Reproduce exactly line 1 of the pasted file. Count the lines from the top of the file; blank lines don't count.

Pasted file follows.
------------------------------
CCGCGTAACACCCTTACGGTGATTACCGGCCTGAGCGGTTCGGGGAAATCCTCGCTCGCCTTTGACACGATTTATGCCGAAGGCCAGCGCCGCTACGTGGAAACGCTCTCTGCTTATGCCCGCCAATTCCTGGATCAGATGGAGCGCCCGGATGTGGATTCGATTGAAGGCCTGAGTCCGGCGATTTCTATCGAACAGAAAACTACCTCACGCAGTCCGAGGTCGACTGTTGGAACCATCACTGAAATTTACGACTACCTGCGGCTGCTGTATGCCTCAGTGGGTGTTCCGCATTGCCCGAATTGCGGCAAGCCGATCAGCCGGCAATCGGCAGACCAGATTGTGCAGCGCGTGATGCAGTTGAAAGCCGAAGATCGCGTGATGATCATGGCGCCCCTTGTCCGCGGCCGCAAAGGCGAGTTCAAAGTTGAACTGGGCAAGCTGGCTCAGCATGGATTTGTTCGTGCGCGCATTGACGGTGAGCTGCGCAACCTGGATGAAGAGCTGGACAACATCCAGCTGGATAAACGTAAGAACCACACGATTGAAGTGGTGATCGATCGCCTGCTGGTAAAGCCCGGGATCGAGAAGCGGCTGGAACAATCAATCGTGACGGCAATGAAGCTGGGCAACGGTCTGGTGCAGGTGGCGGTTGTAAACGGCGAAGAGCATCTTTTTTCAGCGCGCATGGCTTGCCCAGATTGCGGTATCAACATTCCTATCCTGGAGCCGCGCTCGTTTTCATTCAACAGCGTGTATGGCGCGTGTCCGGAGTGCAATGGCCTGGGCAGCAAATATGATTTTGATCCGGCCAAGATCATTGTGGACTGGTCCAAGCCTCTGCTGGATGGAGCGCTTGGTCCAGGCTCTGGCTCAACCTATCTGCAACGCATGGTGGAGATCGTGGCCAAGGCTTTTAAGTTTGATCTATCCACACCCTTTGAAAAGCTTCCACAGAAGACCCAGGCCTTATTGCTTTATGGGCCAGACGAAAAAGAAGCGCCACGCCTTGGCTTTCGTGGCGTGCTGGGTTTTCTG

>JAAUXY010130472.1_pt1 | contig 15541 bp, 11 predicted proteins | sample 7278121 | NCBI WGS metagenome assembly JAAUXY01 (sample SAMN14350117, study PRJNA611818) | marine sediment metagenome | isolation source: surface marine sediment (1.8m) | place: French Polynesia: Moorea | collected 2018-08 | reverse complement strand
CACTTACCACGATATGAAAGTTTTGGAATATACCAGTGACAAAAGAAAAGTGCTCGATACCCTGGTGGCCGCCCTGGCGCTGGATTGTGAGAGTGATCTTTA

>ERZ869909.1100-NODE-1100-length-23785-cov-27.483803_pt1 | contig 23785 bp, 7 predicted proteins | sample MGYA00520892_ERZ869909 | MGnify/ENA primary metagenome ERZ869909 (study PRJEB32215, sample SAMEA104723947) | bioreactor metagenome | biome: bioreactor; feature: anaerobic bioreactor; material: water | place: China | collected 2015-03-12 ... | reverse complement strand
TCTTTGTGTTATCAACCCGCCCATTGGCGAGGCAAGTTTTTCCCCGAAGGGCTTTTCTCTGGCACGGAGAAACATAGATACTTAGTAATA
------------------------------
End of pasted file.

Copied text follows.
CCGCGTAACACCCTTACGGTGATTACCGGCCTGAGCGGTTCGGGGAAATCCTCGCTCGCCTTTGACACGATTTATGCCGAAGGCCAGCGCCGCTACGTGGAAACGCTCTCTGCTTATGCCCGCCAATTCCTGGATCAGATGGAGCGCCCGGATGTGGATTCGATTGAAGGCCTGAGTCCGGCGATTTCTATCGAACAGAAAACTACCTCACGCAGTCCGAGGTCGACTGTTGGAACCATCACTGAAATTTACGACTACCTGCGGCTGCTGTATGCCTCAGTGGGTGTTCCGCATTGCCCGAATTGCGGCAAGCCGATCAGCCGGCAATCGGCAGACCAGATTGTGCAGCGCGTGATGCAGTTGAAAGCCGAAGATCGCGTGATGATCATGGCGCCCCTTGTCCGCGGCCGCAAAGGCGAGTTCAAAGTTGAACTGGGCAAGCTGGCTCAGCATGGATTTGTTCGTGCGCGCATTGACGGTGAGCTGCGCAACCTGGATGAAGAGCTGGACAACATCCAGCTGGATAAACGTAAGAACCACACGATTGAAGTGGTGATCGATCGCCTGCTGGTAAAGCCCGGGATCGAGAAGCGGCTGGAACAATCAATCGTGACGGCAATGAAGCTGGGCAACGGTCTGGTGCAGGTGGCGGTTGTAAACGGCGAAGAGCATCTTTTTTCAGCGCGCATGGCTTGCCCAGATTGCGGTATCAACATTCCTATCCTGGAGCCGCGCTCGTTTTCATTCAACAGCGTGTATGGCGCGTGTCCGGAGTGCAATGGCCTGGGCAGCAAATATGATTTTGATCCGGCCAAGATCATTGTGGACTGGTCCAAGCCTCTGCTGGATGGAGCGCTTGGTCCAGGCTCTGGCTCAACCTATCTGCAACGCATGGTGGAGATCGTGGCCAAGGCTTTTAAGTTTGATCTATCCACACCCTTTGAAAAGCTTCCACAGAAGACCCAGGCCTTATTGCTTTATGGGCCAGACGAAAAAGAAGCGCCACGCCTTGGCTTTCGTGGCGTGCTGGGTTTTCTG